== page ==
Acrylic bass drum depth

Luppe

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Hey! I’m new in the forum and to acrylic drums. I’ve had some previous experience with wood drums building and rebuilding, but now I’m working in an acrylic kit for me.

As it’s going to stay in my bedroom, I would really appreciate a shallow bass drum to complete my 8x12, 14x14 and 6,5x13 clear acrylic kit. I’ve heard acrylic tends to be a lot punchy and focused, so I’m a little afraid a shallow bass (10x20 or 12x20) won’t work as well as it should.

What do you think of it? Has anyone ever had any experience with something like this?
 

dtk

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I concur...heads and tuning will matter more than those 2 inches. FWIW...I'd try an Aquarian Superkick and a no hole reso...with some internal dampening on the reso...boom and tone,,,but quick too
 

cobaltspike

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Hi Luppe, are you making the shells yourself? I am going to do it in the future and am interested in talking with people that have done it. Ludwig has a video on youtube that shows them taking the acrylic out of the oven and putting it in the mold, looks pretty easy.
 

Luppe

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Thank you for the replies. I’ll probably go with the 12x20

I should have mentioned that I’m used to high tuning, so I’ll try to keep it high tuned.I also thank dtk for the advice on the heads, but I wonder if you meant Superkick I or II.

Finally, answering cobaltspike, I’m actually ordering the shells here in Brazil. I’ll just drill and mount the lugs. I’ve watched this video from Ludwig and it really looks an easy process but I’m focused in making some wood shells after I finish my acrylic kit.
 

Tommy D

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Careful with acrylic. You need to get the correct drill bits for drilling those holes. Acrylic can be really brittle and crack if a drill bit catches. Maybe log on to ghostnote and ask the question to some of the builders there about the proper tools for working with acrylic shells.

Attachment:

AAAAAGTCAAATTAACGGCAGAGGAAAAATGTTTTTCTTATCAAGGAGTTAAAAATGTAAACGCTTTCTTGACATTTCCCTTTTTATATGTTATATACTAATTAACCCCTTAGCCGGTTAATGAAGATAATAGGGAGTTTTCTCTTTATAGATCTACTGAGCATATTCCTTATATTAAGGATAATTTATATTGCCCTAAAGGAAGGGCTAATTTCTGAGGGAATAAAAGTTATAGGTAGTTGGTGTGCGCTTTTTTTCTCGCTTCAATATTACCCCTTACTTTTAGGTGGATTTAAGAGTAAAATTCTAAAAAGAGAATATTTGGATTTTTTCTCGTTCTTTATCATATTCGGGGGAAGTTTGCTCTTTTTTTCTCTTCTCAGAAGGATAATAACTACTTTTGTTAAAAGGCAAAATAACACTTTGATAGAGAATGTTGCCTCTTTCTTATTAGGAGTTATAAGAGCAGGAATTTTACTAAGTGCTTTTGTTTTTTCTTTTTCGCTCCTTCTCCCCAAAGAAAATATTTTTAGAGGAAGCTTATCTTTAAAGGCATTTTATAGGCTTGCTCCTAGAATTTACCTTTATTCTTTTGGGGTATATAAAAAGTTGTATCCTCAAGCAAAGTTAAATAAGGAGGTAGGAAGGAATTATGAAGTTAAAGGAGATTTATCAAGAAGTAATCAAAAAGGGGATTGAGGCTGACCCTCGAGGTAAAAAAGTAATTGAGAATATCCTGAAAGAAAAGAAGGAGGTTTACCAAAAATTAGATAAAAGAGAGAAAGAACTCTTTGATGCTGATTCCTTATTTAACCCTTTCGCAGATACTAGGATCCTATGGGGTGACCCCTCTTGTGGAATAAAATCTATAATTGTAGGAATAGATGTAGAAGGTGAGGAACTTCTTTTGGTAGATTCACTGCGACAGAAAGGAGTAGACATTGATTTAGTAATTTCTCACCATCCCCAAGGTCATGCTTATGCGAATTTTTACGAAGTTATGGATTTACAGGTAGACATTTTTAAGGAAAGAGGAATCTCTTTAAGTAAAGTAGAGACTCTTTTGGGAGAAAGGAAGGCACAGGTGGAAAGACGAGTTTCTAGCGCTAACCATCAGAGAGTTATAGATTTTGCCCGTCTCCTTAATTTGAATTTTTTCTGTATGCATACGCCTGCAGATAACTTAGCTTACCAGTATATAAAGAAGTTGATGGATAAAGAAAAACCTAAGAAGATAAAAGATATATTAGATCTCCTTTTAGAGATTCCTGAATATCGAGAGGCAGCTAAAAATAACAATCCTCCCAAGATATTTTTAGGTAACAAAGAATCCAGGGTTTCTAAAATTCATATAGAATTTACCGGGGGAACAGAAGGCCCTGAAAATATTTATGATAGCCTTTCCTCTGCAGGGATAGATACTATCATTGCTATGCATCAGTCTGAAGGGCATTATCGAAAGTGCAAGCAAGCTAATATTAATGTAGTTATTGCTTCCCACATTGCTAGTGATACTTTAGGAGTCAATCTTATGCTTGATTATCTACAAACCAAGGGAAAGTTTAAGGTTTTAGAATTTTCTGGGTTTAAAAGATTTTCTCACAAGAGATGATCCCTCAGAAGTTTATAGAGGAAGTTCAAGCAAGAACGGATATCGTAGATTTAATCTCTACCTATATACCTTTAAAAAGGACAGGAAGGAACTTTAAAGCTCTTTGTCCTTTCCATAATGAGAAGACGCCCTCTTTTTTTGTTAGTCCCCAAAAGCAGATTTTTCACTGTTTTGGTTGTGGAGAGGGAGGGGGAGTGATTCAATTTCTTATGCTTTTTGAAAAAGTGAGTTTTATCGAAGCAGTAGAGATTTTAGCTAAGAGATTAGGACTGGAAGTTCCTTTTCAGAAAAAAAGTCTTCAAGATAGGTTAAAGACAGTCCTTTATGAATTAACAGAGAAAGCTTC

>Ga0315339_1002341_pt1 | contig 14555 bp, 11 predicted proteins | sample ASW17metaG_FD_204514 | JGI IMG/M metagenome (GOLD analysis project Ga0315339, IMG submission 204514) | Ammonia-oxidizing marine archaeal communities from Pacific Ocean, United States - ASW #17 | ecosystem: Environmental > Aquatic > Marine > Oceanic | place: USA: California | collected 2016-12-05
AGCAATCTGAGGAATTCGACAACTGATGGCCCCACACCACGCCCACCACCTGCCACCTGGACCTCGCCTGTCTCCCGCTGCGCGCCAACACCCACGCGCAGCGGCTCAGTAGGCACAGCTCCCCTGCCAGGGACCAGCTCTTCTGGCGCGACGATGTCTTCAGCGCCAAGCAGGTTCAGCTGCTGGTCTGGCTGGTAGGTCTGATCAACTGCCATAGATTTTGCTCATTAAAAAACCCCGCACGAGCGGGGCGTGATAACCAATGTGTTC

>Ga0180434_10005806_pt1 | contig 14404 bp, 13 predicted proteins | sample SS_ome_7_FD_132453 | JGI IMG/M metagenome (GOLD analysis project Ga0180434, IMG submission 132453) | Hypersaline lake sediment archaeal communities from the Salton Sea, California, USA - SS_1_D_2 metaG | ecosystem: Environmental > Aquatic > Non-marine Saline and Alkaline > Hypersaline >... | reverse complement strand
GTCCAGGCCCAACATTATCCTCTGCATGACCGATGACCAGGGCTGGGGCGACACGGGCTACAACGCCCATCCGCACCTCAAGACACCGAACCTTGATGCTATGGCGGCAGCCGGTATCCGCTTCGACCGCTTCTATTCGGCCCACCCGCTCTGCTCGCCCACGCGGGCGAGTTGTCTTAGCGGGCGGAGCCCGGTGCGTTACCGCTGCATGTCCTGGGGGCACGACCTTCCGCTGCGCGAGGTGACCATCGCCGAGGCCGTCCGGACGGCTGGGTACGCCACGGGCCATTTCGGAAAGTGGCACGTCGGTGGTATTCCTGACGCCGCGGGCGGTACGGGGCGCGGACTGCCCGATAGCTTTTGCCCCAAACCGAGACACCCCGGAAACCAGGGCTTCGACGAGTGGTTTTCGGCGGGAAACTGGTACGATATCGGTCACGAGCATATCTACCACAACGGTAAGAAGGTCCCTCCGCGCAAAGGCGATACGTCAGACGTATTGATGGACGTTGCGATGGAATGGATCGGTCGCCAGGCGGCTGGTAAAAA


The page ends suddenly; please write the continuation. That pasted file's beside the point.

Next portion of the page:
Beefsurgeon

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Careful with acrylic. You need to get the correct drill bits for drilling those holes. Acrylic can be really brittle and crack if a drill bit catches. Maybe log on to ghostnote and ask the question to some of the builders there about the proper tools for working with acrylic shells.
Having drilled hundreds of acrylic shells, I can offer the following advice:

1. Regular steel drill bits are fine, but make sure they are sharp. Dull bits are more likely to bind up on the shell.

2. Use a drill press and ensure that the underside of the shell is fully supported.

3. Problems happen when the drill bit begins to exit the underside of the shell. Hold the shell firmly and use lighter pressure on the drill at this point. Basically just go a little slower here.

4. The drill bits may start to accumulate little chunks of melted plastic as you go. If the bit seems to be drilling less smoothly, stop and clean this stuff off.

5. As you drill, the acrylic usually comes up as a thin strip of material instead of "sawdust". As it spins around the bit, it can produce light scratches on the shell. This can be easily avoided by putting some tape on the shell first and drilling through it.

6. When you mark your holes prior to drilling, use a center punch* or scribe to create an indentation on the shell. This will make it very easy for the bit to "find" the hole location.

7. This is a big one: make sure that you lay out the holes for your bass drum spurs precisely. If there is any friction between the metal and the acrylic when you attach the spur, it may crack the shell when you tighten it down. If the fit is tight, use a file or some sandpaper wrapped around a pencil to widen the holes.

*Totally safe for acrylic, just adjust it for medium tension. These are awesome for starting holes on wrapped or satin finish wood shells too. Anything but high gloss wood finishes.
 

Luppe

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Thank you again for the advice and tips. Drills should not be a problem, I have a good variety of them. I’ll probably drill the holes with my hand crank drill press, so I can go really slow and avoid any trouble and keep de bit cool enough, same way I’d drill glass
 


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